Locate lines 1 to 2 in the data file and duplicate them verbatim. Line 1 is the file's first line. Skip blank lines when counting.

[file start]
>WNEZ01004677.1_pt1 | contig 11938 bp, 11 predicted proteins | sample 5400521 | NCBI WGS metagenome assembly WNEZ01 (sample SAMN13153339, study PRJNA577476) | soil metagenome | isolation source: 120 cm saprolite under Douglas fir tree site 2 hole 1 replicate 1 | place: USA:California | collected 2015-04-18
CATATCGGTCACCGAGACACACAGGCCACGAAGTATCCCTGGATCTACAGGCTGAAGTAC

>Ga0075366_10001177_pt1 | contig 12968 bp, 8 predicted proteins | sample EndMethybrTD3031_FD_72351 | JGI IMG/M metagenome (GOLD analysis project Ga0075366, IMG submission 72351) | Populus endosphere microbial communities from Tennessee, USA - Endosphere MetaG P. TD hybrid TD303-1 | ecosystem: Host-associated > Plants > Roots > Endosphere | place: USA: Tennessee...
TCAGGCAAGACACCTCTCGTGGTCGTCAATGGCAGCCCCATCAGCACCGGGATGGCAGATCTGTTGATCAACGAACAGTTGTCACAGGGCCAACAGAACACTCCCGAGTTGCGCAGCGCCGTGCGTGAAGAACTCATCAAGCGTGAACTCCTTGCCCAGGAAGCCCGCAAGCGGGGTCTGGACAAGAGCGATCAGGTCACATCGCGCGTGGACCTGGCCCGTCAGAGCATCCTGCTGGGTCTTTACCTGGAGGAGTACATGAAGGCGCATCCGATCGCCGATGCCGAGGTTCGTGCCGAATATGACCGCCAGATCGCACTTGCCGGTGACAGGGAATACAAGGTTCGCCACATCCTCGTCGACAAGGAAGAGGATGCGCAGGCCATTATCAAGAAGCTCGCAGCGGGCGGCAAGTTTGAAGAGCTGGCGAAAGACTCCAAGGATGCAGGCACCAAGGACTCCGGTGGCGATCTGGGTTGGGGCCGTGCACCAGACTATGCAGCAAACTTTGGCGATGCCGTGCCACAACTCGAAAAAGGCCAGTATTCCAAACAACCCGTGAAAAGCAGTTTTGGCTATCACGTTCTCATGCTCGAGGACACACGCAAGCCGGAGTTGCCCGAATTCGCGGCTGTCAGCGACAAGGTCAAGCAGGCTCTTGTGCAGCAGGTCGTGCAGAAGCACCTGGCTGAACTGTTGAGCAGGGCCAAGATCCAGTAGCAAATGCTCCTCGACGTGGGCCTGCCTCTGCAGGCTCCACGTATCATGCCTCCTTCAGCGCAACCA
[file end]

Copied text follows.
>WNEZ01004677.1_pt1 | contig 11938 bp, 11 predicted proteins | sample 5400521 | NCBI WGS metagenome assembly WNEZ01 (sample SAMN13153339, study PRJNA577476) | soil metagenome | isolation source: 120 cm saprolite under Douglas fir tree site 2 hole 1 replicate 1 | place: USA:California | collected 2015-04-18
CATATCGGTCACCGAGACACACAGGCCACGAAGTATCCCTGGATCTACAGGCTGAAGTAC